Jones — Love Letters is a really weak film. Jones seems to have gotten a stature nomination here. She’d won, so that meant she had that three year window to get nominated for anything. And she took advantage of it, being nominated for Since You Went Away the year before this (in Supporting), this film, and then Duel in the Sun, the latter two not really being good enough for her to win for.

The film is about Joseph Cotten as a dude who writes letters for his friend to a woman he’s in love with. The friend doesn’t write well, so Cotten composes the love letters for him. Then, when he gets home after the war, he finds out the dude is dead, and so is the woman, and that the man’s death was a murder. So he sort of tries to figure out what happened, while also meeting and falling in love with Jennifer Jones, a woman who has amnesia and doesn’t remember her past. You can probably guess what happens.

Jones is okay here, but honestly — she was much better in The Song of Bernadette, and also better in Since You Went Away. This is just a filler nomination. She never had a shot, nor should she have won.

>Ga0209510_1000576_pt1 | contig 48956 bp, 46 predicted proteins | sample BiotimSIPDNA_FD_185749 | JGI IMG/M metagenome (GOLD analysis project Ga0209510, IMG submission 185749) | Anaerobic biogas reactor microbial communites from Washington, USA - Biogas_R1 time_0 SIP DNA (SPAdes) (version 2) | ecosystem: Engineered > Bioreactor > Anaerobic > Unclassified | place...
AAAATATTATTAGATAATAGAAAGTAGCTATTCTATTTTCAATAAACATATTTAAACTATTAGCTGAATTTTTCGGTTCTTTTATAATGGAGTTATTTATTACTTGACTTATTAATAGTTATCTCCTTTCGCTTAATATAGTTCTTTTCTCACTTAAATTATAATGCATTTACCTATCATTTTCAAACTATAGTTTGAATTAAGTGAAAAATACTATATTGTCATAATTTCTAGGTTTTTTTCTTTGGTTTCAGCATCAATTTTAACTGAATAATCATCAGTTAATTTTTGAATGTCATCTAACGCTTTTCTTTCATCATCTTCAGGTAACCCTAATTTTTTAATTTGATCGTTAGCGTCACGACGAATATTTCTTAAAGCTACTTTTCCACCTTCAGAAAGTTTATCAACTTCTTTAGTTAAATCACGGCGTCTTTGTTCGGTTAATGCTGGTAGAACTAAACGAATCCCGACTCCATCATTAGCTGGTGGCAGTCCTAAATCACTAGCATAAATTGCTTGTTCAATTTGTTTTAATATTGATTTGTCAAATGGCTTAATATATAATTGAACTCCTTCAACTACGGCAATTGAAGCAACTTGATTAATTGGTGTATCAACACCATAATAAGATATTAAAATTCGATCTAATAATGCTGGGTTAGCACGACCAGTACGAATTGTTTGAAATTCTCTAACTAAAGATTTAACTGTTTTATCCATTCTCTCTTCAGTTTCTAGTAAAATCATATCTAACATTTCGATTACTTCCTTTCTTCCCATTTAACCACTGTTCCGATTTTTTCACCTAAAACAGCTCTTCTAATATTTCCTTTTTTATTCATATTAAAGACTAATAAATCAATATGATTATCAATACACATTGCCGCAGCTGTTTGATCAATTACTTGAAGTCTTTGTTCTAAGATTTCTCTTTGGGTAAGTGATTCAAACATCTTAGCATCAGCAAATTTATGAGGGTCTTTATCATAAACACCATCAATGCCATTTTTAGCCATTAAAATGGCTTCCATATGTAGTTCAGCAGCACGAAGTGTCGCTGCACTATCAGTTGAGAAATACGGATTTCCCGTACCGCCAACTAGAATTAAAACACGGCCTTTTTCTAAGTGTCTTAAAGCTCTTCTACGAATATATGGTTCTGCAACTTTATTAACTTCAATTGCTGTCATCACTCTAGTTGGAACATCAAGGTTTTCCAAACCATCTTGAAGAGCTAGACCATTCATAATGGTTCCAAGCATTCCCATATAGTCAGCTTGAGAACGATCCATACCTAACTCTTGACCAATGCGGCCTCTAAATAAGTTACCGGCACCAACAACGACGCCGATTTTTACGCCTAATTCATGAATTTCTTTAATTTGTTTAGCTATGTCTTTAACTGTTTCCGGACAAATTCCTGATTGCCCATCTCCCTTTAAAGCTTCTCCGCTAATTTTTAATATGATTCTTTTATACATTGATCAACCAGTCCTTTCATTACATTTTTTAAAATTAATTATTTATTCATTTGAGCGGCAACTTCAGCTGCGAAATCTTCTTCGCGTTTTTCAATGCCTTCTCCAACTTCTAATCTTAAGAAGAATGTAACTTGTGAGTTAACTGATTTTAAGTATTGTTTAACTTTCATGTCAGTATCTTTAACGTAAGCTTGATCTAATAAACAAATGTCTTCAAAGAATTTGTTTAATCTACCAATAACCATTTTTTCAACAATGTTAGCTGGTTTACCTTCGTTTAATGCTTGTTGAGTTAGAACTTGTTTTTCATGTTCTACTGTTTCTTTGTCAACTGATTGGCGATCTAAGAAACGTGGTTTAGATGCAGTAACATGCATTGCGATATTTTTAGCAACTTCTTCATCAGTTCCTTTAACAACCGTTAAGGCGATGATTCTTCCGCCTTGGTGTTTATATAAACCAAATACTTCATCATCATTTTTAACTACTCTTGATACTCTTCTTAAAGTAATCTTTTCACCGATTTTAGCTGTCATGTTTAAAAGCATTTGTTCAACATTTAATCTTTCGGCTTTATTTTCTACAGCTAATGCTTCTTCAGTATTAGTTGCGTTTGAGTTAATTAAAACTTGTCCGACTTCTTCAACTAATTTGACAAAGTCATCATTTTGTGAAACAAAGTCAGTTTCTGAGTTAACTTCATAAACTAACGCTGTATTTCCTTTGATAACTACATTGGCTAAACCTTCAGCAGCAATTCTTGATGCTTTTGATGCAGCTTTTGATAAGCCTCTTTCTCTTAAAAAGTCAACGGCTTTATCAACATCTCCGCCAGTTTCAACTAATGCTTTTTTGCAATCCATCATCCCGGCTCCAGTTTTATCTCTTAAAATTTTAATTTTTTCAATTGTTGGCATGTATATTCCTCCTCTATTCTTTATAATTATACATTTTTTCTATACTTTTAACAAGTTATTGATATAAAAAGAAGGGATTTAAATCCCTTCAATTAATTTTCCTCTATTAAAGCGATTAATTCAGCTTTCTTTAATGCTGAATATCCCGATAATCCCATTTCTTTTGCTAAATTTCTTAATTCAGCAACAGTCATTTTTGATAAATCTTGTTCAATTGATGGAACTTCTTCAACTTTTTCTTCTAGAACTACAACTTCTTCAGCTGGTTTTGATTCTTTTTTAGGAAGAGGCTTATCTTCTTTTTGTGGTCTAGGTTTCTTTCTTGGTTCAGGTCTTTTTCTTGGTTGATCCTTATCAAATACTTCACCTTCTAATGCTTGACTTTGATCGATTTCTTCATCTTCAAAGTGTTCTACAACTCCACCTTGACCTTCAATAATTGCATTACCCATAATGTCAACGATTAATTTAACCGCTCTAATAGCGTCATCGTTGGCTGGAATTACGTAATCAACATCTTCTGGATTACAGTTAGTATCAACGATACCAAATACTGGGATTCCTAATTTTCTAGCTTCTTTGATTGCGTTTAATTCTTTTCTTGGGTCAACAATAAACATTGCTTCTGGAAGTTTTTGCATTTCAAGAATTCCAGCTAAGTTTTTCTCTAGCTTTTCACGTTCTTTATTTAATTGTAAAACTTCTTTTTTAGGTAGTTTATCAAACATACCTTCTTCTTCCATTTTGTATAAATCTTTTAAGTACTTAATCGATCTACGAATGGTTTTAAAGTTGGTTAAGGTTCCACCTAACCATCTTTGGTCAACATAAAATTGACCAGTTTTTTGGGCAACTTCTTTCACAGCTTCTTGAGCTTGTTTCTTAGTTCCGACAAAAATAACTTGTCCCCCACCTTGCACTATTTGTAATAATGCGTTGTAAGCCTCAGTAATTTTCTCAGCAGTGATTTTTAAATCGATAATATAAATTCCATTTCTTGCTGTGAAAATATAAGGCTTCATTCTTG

Tierney — Leave Her to Heaven is a melodrama that is kind of like Charade. Not plot-wise, but — you know how they say Charade is the Hitchcock film that Hitchcock never directed? Well this is the Douglas Sirk film that Douglas Sirk never directed.

The film is about Cornel Wilde meeting Gene Tierney and falling in love with her. And she tries to be a good wife to him, going so far as to tell him they’ll honeymoon at the place where his crippled brother is staying at a hospital. And she takes a liking to him (somewhat falsely, in order to get into her husband’s good graces), but then when Wilde says he wants to take the kid with them to the family’s cabin, she gets upset. She wants him to herself (which is somewhat understandable, since it is their honeymoon after all. But the way she goes about it is — interesting). And then she pretends to be okay with the boy, even though she really starts to dislike how intrusive he is. And eventually he drowns because she goads him into swimming with his bad legs and doesn’t try to help him when he gets a cramp.